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Jules M. Eichorn, 1912-2000

JULES M. EICHORN

1912-2000

Sierra pioneer Jules Marquard Eichom, a 66-year member of the American Alpine Club, died February 15 after a climbing career that left his name indelibly etched on the Range of Light. Born in San Francisco on February 7, 1912, he was the son of German immigrants who pushed him, as a youth, in two directions that set his future. Frail in childhood (and gracefully handsome as a mature man), he learned to walk up Mt. Tamalpais in Marin County and was encouraged to study music. His first piano teacher was a perfect match: Jules, a teen, knew nothing about playing piano and had as a teacher Ansel Adams, in his early 20s, who had never taught the subject. Jules earned money for his piano lessons by washing Ansel’s prints in the photographer’s bathtub.

Ansel introduced Jules to the real mountains on the Sierra Club High Trip of 1927, when Jules was only 15, and they remained life-long friends. Ansel used raking light to highlight Jules’ striking features in a 1930s portrait featured in the 1963 Sierra Club/Nancy Newhall tome Ansel Adams Volume I: The Eloquent Light.

Jules climbed several peaks in 1927 and more in 1928 and 1929, but in 1930 Jules and I teamed up for four seasons of climbing everything in sight. During this period, Sierra climbers began to learn modern rope work and the proper method of belaying.

On the 1930 Sierra Club High Trip, we left the main party for several days and went backpacking together. By camping at timberline above Lake Italy, we could climb Bear Creek Spire, Mt. Abbot, and Mt. Dade. Other summits were Turret Peak, Mt. Darwin, The Hermit, a new route on Mt. McGee, and the first recorded ascent of what would become Mt. Mendel. The second ascent of Devil’s Crags followed, as did climbs of Middle Palisade and Mt. Sill, followed by the first traverse to North Palisade, and the first ascent from the west of Mt. Winchell. It was the only time I tried fishing, and it was only because we needed trout to add to our food supply. Jules had many skills, including camp cookery.

This pace continued, but the high point came in 1931, when Francis Farquhar invited us to join him with Norman Clyde and Robert L. M. Underhill to participate in the Palisade Climbing School, including the first ascent of Thunderbolt Peak, which got its name in an electrical storm. There were blue sparks coming off our ice axes and fingers. Jules was the last man off the summit area.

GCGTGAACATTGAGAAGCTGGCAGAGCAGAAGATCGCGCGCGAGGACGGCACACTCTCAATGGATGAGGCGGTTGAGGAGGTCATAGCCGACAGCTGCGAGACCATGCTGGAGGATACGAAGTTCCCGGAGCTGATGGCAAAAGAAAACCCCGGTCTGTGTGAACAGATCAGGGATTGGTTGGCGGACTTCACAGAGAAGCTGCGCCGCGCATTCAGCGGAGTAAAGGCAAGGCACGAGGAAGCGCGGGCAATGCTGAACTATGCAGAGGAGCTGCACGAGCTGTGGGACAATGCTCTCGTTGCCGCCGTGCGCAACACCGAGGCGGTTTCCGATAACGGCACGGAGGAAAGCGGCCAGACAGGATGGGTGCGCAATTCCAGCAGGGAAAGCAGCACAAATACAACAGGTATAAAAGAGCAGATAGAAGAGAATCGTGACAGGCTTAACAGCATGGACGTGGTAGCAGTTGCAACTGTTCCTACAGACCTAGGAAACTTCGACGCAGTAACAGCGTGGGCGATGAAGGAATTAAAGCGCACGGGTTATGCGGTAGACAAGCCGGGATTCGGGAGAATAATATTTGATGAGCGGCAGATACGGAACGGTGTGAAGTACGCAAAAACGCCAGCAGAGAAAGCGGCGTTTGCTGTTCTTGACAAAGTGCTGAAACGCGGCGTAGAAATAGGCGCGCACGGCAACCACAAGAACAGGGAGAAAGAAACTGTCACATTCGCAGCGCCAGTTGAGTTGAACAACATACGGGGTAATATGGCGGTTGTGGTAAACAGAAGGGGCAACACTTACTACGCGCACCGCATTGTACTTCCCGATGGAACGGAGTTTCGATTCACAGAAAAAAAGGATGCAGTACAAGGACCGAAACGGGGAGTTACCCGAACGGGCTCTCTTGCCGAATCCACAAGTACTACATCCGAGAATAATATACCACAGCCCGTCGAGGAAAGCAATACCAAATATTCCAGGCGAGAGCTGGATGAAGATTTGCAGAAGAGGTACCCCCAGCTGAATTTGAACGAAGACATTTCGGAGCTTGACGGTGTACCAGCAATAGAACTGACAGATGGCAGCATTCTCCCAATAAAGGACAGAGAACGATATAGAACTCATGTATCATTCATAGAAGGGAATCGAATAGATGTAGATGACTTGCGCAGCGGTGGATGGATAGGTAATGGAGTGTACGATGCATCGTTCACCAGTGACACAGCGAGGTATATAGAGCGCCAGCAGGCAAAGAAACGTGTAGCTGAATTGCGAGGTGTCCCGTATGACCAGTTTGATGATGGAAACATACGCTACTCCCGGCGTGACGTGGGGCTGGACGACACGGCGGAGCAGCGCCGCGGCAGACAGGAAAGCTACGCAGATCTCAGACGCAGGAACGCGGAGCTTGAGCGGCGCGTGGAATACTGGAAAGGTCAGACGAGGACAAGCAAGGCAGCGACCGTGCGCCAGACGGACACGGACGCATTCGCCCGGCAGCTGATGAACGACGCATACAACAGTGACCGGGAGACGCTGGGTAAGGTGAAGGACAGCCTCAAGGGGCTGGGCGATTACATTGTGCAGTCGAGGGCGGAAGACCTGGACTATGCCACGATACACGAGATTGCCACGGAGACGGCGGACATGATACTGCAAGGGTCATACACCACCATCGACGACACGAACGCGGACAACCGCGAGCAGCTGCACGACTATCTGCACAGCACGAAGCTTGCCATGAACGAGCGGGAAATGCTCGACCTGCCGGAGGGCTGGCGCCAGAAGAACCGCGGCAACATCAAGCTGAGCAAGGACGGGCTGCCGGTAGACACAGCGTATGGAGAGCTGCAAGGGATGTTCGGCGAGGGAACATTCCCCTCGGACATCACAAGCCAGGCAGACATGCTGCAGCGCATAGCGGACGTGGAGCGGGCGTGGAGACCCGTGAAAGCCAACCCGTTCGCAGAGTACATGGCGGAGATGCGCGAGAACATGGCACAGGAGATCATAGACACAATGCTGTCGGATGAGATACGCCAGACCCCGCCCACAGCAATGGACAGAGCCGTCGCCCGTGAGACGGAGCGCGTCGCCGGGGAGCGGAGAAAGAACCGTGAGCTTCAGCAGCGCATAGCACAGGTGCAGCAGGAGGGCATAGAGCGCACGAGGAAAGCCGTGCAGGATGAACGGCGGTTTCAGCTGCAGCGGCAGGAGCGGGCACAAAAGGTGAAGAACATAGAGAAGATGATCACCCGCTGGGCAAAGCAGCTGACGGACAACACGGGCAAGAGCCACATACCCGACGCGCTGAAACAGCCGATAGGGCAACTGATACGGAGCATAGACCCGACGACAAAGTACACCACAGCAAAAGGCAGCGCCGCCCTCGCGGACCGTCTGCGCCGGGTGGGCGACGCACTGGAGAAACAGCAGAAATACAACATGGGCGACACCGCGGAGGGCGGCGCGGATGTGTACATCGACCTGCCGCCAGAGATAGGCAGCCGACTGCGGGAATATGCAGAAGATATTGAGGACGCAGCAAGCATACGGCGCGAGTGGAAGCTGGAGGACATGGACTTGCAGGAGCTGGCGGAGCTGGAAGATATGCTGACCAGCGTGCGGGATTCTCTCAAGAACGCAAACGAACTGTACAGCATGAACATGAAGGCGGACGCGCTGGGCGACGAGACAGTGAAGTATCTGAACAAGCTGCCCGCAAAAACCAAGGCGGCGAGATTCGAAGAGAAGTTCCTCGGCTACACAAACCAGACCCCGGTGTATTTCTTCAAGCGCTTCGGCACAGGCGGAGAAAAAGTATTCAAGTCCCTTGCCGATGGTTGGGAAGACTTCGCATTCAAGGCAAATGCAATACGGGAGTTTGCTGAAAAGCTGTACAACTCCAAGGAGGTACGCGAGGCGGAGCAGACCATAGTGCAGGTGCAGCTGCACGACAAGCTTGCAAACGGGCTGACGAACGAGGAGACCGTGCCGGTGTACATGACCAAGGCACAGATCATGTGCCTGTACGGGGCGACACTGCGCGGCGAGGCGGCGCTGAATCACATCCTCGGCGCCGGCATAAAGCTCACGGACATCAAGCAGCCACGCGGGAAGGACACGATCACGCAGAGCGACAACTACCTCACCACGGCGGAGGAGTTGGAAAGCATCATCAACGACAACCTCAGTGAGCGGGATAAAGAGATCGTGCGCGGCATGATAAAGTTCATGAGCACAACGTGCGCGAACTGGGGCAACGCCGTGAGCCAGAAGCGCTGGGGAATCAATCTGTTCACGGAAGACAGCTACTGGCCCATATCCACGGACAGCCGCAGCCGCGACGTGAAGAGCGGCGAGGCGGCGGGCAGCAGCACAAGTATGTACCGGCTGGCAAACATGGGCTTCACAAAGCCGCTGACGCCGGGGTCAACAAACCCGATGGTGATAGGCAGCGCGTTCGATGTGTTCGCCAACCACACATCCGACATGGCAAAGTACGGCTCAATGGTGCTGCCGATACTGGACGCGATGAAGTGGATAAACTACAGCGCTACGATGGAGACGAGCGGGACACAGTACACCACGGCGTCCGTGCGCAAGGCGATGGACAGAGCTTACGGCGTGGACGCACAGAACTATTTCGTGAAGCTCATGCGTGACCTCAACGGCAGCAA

The East Face of Mount Whitney, on August 16, 1931, was a climb that forged a life-long linkage. After a series of climbs that summer, the team moved to Whitney and glassed the formidable face, picking a route. Underhill was 42, Clyde 46, Jules and I 19. The accomplishment was a mountaineering milestone.

Jules was taller than I am, courteous and cooperative but tenacious. We considered ourselves co-leaders and when the two of us were climbing, we would alternate leads to save time in changing belays.

We were together only a few times after 1933. That year, we participated in the search for Walter Starr, Jr., who died on Michael Minaret. A new book, Missing the Minarets, by William Alsup, gives many of the details. Starr’s father later provided a scholarship for Jules at the University of California, Berkeley, and he graduated in 1938 with a degree and credential in music. For 35 years, he taught music in the Hillsborough School District.

Jules then became a pioneer Yosemite Valley climber. With Richard Leonard and Bestor Robinson, he made the first ascent of the Higher Cathedral Spire on April 15, 1934. He led the Bathtub pitch, shared a lead with Leonard using a new German technique—direct aid— and solved a crux pendulum by placing a piton sideways. The first ascent of the Lower Cathedral Spire followed on August 25, 1934.

In 1935, Jules was with Bestor Robinson, Richard Leonard, David Brower, Jack Riegelhuth, and others on an attempt on Mt. Waddington in British Columbia. In 1961, he climbed Mt. McKinley in Alaska. In the summers of 1940 and 1941, Jules was a national park ranger at Yosemite and, in effect, was the first climbing ranger to give instruction and participate in rescues. His two great loves were music and the mountains. He climbed with the same verve as he played the piano.

Jules was proposed for membership in the American Alpine Club in 1933 by Francis P. Farquhar and Norman Clyde. He served on Board of Directors of the Sierra Club from 1961– 67. His service coincided with that of Ansel Adams, as mine had earlier (Ansel was on the Board from 1934 to 1971). Later, Jules was a conservation activist in San Mateo County. He organized summer trips for boys to the High Sierra and employed his old friend Norman Clyde to assist him.

Jules was married three times. He has 11 children and step-children. At the time of his death, there were 18 grandchildren and ten great-grandchildren. His wife of 18 years, Shirley Lyhne-Eichorn, cared for him in his final years and arranged for two memorial services, one in Redwood City and one at Big Basin State Park in the redwood grove that bears his name.

Two peaks in the High Sierra are named for him: Eichorn Pinnacle, the spectacular west summit of Cathedral Peak that Jules and I first climbed on July 24, 1931, and Eichorn Minaret, which we called Third Minaret, first climbed by Jules and me with Walter “Bubs” Brem on July 31, 1931.

Glen Dawson, with Cameron Burns